We’ve also been condensing our experiences working in Pallion, as well as many years experience working with other communities both here and abroad, into a playful set of StoryCubes designed to help communities, facilitators and organisers think through the different kinds of steps needed for something like a neighbourhood ideas exchange or other community network. We’re hoping to have the whole toolkit finished in time for the AHRC Connected Communities Showcase on 12th March, where we’ll be showing materials created for our other collaboration with ISG on the Hidden Families project.

news the periodical

Material Conditions: Epilogue

Last December we published Material Conditions, a set of eight commissioned books exploring what it means and takes to be a professional creative practitioner. Inspired by the title of a behind-the-scenes blog post which followed, we’ve added a new chapter to the series, continuing a discussion which seems ever more relevant in the current climate.

Material Conditions: Epilogue is both a companion to those books – for those who read it, for the artists involved – and, as a pleasant paradox, an introduction for those who are not familiar with them. Five of the original contributors – Sarah Butler, Jane Prophet, Karla Brunet, Janet Owen Driggs & Jules Rochielle and Ruth Maclennan – have created new pieces for this publication, as they look back on the series, reflecting on their book and those by the other artists. Far from mere commentary, these responses are works in their own right, and are as poetic and profound as the initial eight books.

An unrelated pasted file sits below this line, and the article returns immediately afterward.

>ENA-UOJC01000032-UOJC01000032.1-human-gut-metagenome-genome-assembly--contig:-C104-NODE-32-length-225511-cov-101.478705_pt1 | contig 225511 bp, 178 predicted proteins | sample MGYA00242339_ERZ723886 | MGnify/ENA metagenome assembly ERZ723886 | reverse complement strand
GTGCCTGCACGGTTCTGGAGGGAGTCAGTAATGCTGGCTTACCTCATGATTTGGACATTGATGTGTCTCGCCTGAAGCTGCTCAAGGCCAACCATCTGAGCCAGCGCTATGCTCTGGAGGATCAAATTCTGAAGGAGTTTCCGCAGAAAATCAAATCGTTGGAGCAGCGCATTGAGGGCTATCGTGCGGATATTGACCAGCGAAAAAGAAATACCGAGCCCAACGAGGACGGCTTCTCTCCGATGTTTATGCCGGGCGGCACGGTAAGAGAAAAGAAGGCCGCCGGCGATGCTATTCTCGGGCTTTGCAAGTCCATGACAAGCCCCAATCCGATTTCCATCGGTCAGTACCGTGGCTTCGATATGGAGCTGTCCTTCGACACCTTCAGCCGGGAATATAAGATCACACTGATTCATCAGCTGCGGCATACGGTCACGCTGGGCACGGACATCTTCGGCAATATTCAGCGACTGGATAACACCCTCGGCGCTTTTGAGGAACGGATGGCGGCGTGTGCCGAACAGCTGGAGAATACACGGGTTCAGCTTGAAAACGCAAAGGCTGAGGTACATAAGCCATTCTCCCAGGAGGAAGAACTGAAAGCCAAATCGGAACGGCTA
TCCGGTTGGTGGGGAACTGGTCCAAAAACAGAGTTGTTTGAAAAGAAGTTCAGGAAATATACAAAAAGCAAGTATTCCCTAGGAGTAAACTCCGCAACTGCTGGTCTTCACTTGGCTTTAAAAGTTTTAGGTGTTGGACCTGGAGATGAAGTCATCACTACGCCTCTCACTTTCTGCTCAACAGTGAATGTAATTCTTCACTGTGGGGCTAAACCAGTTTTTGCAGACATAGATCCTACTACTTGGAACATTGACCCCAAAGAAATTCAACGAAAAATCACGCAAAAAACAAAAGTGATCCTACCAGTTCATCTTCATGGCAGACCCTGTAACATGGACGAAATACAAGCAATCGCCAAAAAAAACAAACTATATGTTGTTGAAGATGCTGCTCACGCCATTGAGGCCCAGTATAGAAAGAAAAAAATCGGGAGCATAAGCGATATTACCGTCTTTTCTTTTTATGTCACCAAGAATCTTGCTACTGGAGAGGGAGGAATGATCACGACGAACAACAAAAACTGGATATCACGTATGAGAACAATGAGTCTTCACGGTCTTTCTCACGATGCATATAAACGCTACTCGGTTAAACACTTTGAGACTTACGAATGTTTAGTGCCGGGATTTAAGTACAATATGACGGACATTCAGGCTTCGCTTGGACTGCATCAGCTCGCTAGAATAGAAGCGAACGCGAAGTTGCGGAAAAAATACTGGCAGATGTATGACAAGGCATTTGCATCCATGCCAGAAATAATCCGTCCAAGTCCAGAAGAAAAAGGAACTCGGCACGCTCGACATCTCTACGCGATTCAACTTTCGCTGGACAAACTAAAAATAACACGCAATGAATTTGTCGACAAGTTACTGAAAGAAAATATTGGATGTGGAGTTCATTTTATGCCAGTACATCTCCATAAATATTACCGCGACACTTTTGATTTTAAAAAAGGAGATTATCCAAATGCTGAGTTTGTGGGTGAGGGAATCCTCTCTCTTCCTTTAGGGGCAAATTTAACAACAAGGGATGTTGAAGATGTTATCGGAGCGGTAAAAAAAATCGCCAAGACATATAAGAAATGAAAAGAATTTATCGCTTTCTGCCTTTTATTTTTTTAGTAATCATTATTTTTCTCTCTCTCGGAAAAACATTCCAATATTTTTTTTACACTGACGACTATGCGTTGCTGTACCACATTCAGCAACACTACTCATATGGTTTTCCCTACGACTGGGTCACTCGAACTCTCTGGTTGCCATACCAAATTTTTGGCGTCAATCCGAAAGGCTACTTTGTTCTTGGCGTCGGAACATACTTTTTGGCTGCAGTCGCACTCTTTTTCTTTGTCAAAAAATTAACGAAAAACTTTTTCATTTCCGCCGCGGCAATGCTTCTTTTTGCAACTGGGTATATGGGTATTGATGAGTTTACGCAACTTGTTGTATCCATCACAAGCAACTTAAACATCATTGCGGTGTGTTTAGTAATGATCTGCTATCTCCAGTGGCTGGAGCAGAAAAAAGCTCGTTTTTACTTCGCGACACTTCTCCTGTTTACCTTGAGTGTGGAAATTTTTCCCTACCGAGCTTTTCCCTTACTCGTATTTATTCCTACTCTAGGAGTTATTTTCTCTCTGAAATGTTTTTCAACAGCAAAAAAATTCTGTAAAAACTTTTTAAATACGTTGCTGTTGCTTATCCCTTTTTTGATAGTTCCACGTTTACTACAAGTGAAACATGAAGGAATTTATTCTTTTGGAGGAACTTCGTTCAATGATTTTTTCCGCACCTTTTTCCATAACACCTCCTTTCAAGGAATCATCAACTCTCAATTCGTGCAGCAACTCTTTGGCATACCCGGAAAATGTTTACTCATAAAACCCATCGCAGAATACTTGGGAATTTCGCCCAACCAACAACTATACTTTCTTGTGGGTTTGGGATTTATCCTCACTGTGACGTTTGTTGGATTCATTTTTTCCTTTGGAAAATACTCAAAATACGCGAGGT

It’s also the first publication to launch the Periodical, to suggest the kind of iterative and experimental forms we hope to see being made and shared with bookleteer. As Giles stated eloquently in his ‘manifesto of sorts’, we’re striving for publishing as conversation; despite the finality of its title, this book can be seen as only the most recent part of a process. Here’s hoping for more.

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Recording & Sharing Traditional Ecological Knowledge